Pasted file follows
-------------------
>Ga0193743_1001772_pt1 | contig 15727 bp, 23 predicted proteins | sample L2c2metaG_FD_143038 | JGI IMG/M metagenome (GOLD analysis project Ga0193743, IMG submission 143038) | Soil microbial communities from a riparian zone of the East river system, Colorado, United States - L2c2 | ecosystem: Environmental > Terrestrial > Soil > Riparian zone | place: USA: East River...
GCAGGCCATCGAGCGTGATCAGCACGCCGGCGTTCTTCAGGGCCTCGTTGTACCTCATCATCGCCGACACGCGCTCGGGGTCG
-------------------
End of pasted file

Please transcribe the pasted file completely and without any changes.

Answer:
>Ga0193743_1001772_pt1 | contig 15727 bp, 23 predicted proteins | sample L2c2metaG_FD_143038 | JGI IMG/M metagenome (GOLD analysis project Ga0193743, IMG submission 143038) | Soil microbial communities from a riparian zone of the East river system, Colorado, United States - L2c2 | ecosystem: Environmental > Terrestrial > Soil > Riparian zone | place: USA: East River...
GCAGGCCATCGAGCGTGATCAGCACGCCGGCGTTCTTCAGGGCCTCGTTGTACCTCATCATCGCCGACACGCGCTCGGGGTCG